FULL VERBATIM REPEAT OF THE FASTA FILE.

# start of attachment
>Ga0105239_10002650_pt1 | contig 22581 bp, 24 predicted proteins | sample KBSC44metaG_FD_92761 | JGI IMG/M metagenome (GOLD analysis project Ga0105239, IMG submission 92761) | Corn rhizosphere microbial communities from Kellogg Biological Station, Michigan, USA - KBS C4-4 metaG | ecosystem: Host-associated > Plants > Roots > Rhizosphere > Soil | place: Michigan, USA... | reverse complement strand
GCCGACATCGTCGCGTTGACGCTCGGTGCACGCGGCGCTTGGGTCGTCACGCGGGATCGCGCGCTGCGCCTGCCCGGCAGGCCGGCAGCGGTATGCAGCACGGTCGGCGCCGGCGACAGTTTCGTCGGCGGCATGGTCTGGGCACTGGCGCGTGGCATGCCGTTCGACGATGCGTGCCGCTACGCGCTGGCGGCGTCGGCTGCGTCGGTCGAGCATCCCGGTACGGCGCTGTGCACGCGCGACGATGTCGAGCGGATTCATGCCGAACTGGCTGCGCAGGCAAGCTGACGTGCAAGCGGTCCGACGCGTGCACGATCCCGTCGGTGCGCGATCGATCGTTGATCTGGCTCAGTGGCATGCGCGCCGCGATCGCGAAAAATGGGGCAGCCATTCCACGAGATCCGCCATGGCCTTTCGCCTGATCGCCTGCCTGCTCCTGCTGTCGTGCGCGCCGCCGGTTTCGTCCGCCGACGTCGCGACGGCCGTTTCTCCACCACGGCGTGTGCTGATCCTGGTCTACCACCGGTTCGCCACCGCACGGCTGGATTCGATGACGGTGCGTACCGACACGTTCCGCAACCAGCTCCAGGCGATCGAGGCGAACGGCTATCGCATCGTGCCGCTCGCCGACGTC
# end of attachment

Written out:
>Ga0105239_10002650_pt1 | contig 22581 bp, 24 predicted proteins | sample KBSC44metaG_FD_92761 | JGI IMG/M metagenome (GOLD analysis project Ga0105239, IMG submission 92761) | Corn rhizosphere microbial communities from Kellogg Biological Station, Michigan, USA - KBS C4-4 metaG | ecosystem: Host-associated > Plants > Roots > Rhizosphere > Soil | place: Michigan, USA... | reverse complement strand
GCCGACATCGTCGCGTTGACGCTCGGTGCACGCGGCGCTTGGGTCGTCACGCGGGATCGCGCGCTGCGCCTGCCCGGCAGGCCGGCAGCGGTATGCAGCACGGTCGGCGCCGGCGACAGTTTCGTCGGCGGCATGGTCTGGGCACTGGCGCGTGGCATGCCGTTCGACGATGCGTGCCGCTACGCGCTGGCGGCGTCGGCTGCGTCGGTCGAGCATCCCGGTACGGCGCTGTGCACGCGCGACGATGTCGAGCGGATTCATGCCGAACTGGCTGCGCAGGCAAGCTGACGTGCAAGCGGTCCGACGCGTGCACGATCCCGTCGGTGCGCGATCGATCGTTGATCTGGCTCAGTGGCATGCGCGCCGCGATCGCGAAAAATGGGGCAGCCATTCCACGAGATCCGCCATGGCCTTTCGCCTGATCGCCTGCCTGCTCCTGCTGTCGTGCGCGCCGCCGGTTTCGTCCGCCGACGTCGCGACGGCCGTTTCTCCACCACGGCGTGTGCTGATCCTGGTCTACCACCGGTTCGCCACCGCACGGCTGGATTCGATGACGGTGCGTACCGACACGTTCCGCAACCAGCTCCAGGCGATCGAGGCGAACGGCTATCGCATCGTGCCGCTCGCCGACGTC